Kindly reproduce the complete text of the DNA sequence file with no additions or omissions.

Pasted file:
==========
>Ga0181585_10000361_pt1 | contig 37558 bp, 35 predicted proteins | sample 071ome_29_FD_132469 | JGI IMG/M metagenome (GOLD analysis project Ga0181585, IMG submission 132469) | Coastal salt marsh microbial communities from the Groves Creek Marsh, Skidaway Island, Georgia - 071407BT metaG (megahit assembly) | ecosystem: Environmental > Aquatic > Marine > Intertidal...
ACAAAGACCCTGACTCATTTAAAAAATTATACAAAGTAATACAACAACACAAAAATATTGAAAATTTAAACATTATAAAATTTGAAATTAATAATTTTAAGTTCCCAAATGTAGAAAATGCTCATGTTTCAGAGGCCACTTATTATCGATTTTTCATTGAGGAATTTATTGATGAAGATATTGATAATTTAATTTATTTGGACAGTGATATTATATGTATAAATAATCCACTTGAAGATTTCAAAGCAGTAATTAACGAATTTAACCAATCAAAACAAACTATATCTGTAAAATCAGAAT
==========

>Ga0181585_10000361_pt1 | contig 37558 bp, 35 predicted proteins | sample 071ome_29_FD_132469 | JGI IMG/M metagenome (GOLD analysis project Ga0181585, IMG submission 132469) | Coastal salt marsh microbial communities from the Groves Creek Marsh, Skidaway Island, Georgia - 071407BT metaG (megahit assembly) | ecosystem: Environmental > Aquatic > Marine > Intertidal...
ACAAAGACCCTGACTCATTTAAAAAATTATACAAAGTAATACAACAACACAAAAATATTGAAAATTTAAACATTATAAAATTTGAAATTAATAATTTTAAGTTCCCAAATGTAGAAAATGCTCATGTTTCAGAGGCCACTTATTATCGATTTTTCATTGAGGAATTTATTGATGAAGATATTGATAATTTAATTTATTTGGACAGTGATATTATATGTATAAATAATCCACTTGAAGATTTCAAAGCAGTAATTAACGAATTTAACCAATCAAAACAAACTATATCTGTAAAATCAGAAT